Friday, March 6, 2009

Using Middle Relievers in Yahoo Leagues

As a follow up to the discussion about my Yahoo league, DT asked:

"Can you expand on this concept: 'and rotating middle relievers with good match-ups into my roster' Is this something you widely employ in roto leagues? What are some of the tips to employing it successfully? You don't draft any middle relievers, so are you just streaming? How much do you focus on their opponent? Since you would have to be picking up guys today for the game tomorrow, do you often get screwed by the guy then pitching today, making it less likely he will then pitch tomorrow? How much success have you had with this vs actually drafting good SPs? How reliant are you on subsequently picking up some good SPs for the long haul?"

I actually wrote an article at The Hardball Times this morning about Yahoo leagues where I discuss this in some detail, but here are the answers to DT's specific questions...

I employ it widely in leagues with similar format to Yahoo. Daily transactions are crucial. If rosters are very deep, it can still be useful, but probably needs to be implemented differently (with more MRs and more starting pitchers on the roster).

Here, I'll just be streaming middle relievers, so the strategy becomes tougher when a few other people in the same league are doing the same thing.

I focus a LOT on situational factors like opponents, parks, home field advantage, and more.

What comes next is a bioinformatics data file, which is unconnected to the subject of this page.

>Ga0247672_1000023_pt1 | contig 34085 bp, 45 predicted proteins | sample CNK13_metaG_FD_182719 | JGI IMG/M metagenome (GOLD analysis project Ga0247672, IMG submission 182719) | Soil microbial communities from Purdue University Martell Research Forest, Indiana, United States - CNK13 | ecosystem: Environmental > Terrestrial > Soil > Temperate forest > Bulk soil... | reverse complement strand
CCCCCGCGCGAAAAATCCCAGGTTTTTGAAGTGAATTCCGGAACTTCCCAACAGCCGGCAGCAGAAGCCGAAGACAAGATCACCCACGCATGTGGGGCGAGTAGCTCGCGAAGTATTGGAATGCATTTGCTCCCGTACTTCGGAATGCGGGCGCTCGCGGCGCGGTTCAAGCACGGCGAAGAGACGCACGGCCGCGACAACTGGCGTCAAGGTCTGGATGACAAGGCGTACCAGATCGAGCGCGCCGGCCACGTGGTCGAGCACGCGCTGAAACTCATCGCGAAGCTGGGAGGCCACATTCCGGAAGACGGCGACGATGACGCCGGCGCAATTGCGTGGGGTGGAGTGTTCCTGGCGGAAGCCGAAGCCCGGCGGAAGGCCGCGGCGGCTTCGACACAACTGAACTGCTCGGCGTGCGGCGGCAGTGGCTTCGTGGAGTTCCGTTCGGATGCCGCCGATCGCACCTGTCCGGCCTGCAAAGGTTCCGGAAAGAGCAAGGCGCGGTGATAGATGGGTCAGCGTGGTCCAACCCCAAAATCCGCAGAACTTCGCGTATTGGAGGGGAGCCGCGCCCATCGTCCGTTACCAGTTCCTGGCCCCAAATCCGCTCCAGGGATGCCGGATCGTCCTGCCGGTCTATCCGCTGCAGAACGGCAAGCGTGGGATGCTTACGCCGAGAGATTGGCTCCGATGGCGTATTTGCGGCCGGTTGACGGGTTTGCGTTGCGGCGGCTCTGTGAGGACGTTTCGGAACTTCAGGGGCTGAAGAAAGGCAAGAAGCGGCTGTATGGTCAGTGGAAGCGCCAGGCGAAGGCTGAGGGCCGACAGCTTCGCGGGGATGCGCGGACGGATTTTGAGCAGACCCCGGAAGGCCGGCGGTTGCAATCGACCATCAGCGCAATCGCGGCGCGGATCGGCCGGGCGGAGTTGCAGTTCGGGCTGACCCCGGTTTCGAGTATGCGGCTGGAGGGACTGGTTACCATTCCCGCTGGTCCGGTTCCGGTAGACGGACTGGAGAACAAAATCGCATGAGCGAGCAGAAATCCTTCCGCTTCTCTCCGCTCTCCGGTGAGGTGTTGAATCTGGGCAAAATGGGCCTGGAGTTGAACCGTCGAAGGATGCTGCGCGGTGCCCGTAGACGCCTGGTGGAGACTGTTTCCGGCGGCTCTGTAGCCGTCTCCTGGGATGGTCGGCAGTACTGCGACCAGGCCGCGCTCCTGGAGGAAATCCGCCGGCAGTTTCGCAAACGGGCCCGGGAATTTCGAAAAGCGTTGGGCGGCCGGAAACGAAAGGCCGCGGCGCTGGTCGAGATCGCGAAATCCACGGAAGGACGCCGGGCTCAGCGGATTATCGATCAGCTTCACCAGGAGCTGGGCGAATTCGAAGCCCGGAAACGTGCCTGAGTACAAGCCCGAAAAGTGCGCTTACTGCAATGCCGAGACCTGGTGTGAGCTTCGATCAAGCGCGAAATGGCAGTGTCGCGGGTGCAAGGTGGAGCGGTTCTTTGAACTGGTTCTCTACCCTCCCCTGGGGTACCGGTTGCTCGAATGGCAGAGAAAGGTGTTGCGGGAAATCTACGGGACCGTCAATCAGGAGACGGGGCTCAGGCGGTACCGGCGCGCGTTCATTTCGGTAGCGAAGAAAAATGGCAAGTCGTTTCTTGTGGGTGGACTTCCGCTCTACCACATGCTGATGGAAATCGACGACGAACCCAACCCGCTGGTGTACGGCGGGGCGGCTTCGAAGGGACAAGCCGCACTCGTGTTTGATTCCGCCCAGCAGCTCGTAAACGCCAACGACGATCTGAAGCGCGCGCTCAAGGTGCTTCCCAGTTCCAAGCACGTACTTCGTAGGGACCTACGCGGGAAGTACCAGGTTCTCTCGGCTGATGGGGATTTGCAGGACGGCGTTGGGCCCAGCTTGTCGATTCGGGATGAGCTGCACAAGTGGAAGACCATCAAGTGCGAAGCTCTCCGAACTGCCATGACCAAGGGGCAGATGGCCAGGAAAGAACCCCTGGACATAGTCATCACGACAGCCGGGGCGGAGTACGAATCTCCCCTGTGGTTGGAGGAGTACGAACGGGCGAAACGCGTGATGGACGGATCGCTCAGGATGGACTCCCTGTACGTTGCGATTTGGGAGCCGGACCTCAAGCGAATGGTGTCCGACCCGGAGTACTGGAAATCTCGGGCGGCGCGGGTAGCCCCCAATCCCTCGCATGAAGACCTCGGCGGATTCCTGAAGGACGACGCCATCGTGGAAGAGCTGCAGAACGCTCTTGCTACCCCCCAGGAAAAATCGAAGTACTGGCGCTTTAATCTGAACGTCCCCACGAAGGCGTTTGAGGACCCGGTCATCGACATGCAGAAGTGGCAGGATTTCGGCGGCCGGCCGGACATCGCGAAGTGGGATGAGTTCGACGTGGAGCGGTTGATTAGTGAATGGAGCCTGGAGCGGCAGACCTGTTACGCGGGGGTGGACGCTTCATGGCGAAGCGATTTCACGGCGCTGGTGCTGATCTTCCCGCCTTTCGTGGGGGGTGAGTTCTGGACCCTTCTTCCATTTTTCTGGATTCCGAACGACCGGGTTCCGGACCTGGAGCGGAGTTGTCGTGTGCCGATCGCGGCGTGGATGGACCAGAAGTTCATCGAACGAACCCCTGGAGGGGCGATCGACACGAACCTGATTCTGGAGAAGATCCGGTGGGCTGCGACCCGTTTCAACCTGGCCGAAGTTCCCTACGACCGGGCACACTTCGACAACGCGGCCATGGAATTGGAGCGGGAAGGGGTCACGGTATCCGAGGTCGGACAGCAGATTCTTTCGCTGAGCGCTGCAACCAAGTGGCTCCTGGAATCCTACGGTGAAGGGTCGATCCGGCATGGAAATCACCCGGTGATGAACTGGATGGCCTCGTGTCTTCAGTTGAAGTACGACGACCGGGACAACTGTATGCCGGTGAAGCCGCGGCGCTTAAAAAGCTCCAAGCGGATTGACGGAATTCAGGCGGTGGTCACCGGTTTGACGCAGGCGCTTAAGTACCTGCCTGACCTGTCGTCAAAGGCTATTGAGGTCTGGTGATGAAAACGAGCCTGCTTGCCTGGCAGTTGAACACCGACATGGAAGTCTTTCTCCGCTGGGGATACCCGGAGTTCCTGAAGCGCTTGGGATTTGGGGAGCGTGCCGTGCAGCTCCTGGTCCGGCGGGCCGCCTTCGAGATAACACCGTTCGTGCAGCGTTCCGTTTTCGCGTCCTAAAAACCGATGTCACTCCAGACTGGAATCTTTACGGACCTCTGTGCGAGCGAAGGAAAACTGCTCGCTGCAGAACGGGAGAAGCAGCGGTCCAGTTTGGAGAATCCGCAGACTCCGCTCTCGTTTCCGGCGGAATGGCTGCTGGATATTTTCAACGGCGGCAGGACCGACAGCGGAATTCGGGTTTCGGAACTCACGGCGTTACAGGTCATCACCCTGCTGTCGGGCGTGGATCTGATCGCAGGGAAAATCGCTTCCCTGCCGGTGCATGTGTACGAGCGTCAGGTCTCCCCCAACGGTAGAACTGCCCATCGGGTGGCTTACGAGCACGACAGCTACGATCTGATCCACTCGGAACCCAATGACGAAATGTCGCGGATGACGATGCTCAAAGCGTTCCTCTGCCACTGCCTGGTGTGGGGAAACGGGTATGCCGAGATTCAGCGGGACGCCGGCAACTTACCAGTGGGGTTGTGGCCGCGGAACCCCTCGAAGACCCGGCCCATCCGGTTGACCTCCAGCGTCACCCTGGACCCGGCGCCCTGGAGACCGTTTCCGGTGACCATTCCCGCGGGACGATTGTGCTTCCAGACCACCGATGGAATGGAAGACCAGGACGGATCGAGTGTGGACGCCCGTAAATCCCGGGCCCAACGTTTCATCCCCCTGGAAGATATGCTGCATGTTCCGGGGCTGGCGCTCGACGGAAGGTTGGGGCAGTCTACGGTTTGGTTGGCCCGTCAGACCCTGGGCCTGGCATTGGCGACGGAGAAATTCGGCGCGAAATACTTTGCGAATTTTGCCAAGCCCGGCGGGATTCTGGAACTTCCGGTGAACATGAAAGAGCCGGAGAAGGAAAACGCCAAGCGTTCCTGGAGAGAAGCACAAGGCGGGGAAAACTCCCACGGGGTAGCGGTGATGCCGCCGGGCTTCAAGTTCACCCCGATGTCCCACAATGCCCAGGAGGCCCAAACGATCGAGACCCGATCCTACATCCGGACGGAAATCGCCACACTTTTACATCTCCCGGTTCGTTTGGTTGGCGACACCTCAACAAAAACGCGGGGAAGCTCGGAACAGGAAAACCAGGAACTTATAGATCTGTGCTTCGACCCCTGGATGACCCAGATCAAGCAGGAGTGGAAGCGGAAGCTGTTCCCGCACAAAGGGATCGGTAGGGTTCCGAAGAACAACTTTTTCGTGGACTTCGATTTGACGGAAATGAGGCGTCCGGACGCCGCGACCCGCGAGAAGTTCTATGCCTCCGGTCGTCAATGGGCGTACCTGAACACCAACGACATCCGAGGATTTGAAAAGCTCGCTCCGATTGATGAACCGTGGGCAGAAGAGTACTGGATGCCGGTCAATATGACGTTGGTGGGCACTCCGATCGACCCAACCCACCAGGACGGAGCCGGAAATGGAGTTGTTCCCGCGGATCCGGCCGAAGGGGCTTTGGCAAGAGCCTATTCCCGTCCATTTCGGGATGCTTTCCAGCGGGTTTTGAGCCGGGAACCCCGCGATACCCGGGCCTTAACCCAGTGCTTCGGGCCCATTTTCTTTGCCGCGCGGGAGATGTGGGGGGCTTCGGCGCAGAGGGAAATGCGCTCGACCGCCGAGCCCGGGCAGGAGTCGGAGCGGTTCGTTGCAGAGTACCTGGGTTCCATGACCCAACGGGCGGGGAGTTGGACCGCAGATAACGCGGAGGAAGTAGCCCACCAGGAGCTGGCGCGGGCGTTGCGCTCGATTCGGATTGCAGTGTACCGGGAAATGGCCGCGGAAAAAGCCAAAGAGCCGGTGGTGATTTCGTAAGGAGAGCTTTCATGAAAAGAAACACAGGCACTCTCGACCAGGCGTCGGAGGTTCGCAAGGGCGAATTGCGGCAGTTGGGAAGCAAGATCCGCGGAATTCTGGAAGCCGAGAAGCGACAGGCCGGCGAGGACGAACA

Most managers don't hesitate to use relievers two days in a row, so just avoid using someone who has already pitched back to back days and might have to go three days in a row.

The last time I made any effort in Yahoo leagues was 2004. I entered seven, used this strategy, and won all seven. I suspect that I couldn't have done this by simply drafting good starting pitchers and using them all season.

I'm not at all reliant on picking up good starting pitchers for the long haul. In fact, the key to using this strategy successfully is to recognize that only your best players are on your team for the 'long haul'. You're going to be dropping some pretty good players, and you need to be able to deal with the mental anguish of your opponents picking them up and getting good performance from some of them.

P.S. On a separate note...I'm still giving 4,000 player points ($4) at Draftbug and we've got a live draft basketball freeroll scheduled for tonight. Registration is free and takes less than a minute.


Anonymous said...

This was a great addition to the THT piece. Please forgive my questions over there, this was excellent.


CovetedNOPrizeWinnerWithOakLeafCluster said...

The advice on middle relievers is good, assuming people don't throw away their brains. 100 IP is a high number for a relief pitcher and 1250 IP is the standard Yahoo innings limit. So, to pitch as many innings as your competition, you want starting pitchers on your team, though, as you well understand, it only takes one roster spot to start a pitcher every day.

The essence of your advice is to play pitchers with high K/IP and low WHIP, and then point out that middle relievers with these stats are always there for the taking.

Anonymous said...

Of course, if several players in the league are doing this, the strategy becomes less likely to succeed. This really is no more than a variant of LIMA.

Alex said...

Anonymous #2 - It's like LIMA for leagues with daily transactions.

Guy with long name - Yes, exactly...except I'm also saying that you need to take the context of each game into account...park, opponent, home/away, etc.